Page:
Stapleton M. (2013) Steps to a “properly embodied” cognitive science. Cognitive Systems Research 22–23: 1–11. Fulltext at https://cepa.info/4543
Steps to a “properly embodied” cognitive science.
Cognitive Systems Research 22–23: 1–11.
Fulltext at https://cepa.info/4543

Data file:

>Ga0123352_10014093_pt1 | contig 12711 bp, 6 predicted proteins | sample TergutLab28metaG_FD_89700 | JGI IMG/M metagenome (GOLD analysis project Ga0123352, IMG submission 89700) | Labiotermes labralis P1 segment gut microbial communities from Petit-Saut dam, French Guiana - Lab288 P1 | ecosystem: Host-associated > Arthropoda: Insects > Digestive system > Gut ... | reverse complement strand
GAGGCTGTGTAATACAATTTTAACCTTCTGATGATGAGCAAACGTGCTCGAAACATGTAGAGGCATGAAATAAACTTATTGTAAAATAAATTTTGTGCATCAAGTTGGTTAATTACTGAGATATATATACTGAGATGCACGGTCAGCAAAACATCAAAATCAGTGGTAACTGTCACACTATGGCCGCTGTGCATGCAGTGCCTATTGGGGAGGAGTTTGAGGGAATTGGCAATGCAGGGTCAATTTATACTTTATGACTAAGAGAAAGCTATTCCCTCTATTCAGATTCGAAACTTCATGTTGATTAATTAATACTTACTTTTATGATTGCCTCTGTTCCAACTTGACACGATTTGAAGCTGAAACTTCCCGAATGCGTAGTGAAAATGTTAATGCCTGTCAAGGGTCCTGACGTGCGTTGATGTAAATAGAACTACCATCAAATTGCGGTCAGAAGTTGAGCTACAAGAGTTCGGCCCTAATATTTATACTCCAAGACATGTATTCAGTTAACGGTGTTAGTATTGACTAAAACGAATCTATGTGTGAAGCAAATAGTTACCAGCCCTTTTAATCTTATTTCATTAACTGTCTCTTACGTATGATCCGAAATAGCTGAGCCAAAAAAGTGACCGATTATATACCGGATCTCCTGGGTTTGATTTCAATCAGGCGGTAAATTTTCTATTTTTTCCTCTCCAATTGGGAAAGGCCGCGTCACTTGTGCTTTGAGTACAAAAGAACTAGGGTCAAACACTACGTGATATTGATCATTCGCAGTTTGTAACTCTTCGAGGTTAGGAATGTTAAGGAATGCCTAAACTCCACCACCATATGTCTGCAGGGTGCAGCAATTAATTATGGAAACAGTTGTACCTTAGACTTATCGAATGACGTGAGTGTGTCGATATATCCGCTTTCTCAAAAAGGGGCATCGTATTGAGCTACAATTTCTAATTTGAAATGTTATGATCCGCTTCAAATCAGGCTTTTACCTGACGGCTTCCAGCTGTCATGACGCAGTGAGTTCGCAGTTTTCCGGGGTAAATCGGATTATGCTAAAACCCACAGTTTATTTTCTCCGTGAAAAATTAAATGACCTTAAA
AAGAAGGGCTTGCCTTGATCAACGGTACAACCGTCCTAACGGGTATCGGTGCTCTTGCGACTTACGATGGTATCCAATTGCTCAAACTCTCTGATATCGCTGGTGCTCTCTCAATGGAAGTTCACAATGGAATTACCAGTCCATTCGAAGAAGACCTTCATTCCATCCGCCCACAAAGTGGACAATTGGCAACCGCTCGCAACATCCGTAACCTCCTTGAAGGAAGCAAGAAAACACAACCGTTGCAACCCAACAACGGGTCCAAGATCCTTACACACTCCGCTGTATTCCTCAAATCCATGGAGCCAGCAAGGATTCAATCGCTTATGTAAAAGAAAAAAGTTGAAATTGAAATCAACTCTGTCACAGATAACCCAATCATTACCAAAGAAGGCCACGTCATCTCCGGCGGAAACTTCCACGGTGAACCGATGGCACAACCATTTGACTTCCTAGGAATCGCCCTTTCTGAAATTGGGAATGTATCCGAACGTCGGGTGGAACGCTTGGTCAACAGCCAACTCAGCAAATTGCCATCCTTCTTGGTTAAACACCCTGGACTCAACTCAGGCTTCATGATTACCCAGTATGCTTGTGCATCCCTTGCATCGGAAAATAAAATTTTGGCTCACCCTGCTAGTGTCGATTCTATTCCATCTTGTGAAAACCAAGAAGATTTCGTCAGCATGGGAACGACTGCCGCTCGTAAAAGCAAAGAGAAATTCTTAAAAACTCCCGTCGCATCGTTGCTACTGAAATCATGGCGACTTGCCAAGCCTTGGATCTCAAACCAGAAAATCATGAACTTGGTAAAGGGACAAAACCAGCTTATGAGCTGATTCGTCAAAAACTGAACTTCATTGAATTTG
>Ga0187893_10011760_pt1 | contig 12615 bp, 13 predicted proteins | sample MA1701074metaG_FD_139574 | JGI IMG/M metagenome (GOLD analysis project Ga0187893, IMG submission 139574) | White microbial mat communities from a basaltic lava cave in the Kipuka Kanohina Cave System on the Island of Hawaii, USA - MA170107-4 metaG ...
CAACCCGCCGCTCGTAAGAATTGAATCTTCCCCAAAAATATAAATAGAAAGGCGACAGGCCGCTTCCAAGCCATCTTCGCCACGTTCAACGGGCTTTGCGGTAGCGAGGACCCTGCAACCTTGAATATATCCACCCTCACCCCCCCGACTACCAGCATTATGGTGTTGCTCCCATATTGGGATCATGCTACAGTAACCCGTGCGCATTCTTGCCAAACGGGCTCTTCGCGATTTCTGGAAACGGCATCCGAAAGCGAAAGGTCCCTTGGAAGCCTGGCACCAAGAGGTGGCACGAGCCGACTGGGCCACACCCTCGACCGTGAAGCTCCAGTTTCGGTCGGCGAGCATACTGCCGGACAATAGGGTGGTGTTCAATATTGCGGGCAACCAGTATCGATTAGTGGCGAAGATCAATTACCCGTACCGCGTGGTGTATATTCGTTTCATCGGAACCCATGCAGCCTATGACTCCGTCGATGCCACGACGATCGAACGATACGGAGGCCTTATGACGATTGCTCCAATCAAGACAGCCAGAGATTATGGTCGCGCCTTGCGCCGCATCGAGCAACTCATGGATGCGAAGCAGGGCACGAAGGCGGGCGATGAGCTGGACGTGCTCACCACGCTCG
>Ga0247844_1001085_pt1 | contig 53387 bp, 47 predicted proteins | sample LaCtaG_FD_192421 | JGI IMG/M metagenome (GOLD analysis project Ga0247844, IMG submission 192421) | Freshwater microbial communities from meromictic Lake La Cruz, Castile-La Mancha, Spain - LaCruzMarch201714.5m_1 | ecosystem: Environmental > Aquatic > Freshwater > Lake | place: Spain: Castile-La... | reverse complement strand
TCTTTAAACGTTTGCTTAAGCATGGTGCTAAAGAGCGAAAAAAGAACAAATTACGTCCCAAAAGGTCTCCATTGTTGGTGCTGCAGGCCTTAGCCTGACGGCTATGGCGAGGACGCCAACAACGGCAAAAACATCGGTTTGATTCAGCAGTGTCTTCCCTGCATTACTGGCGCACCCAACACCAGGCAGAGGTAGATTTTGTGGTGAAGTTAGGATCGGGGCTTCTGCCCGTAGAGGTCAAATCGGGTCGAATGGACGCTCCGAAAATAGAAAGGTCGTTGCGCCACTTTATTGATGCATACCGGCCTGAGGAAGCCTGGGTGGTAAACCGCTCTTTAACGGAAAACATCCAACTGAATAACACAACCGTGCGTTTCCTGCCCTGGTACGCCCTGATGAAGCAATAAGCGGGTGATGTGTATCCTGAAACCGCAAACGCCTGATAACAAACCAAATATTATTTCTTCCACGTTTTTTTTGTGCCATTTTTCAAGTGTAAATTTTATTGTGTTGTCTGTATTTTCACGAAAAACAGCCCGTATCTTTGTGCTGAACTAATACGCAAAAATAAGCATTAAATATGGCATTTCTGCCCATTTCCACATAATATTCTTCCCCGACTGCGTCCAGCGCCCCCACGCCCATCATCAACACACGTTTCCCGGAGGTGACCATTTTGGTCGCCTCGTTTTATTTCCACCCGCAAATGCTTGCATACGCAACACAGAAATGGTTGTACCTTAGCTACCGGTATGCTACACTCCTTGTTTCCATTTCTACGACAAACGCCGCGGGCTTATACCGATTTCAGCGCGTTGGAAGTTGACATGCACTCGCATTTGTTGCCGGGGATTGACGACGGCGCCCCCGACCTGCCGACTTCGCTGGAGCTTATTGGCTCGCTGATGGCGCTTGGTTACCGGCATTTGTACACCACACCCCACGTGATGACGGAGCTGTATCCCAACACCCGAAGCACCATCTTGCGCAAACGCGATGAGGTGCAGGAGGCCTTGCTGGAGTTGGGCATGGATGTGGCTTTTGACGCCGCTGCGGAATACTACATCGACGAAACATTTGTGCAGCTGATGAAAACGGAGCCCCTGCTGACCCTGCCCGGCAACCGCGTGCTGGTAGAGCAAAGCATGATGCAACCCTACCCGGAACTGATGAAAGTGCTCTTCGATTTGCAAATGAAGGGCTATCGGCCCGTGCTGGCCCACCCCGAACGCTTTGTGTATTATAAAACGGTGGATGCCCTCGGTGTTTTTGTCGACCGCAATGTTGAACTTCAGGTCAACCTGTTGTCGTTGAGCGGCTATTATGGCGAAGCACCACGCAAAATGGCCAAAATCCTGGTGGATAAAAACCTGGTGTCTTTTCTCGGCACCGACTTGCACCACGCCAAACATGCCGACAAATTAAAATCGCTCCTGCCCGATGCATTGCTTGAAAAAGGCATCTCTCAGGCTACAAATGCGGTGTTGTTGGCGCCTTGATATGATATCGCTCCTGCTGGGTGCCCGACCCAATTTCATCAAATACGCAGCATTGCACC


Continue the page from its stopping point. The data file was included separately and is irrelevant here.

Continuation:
Cognitive systems research has predominantly been guided by the historical distinction between emotion and cognition, and has focused its efforts on modelling the “cognitive” aspects of behaviour. While this initially meant modelling only the control system of cognitive creatures, with the advent of “embodied” cognitive science this expanded to also modelling the interactions between the control system and the external environment. What did not seem to change with this embodiment revolution, however, was the attitude towards affect and emotion in cognitive science. This paper argues that cognitive systems research is now beginning to integrate these aspects of natural cognitive systems into cognitive science proper, not in virtue of traditional “embodied cognitive science,” which focuses predominantly on the body’s gross morphology, but rather in virtue of research into the interoceptive, organismic basis of natural cognitive systems.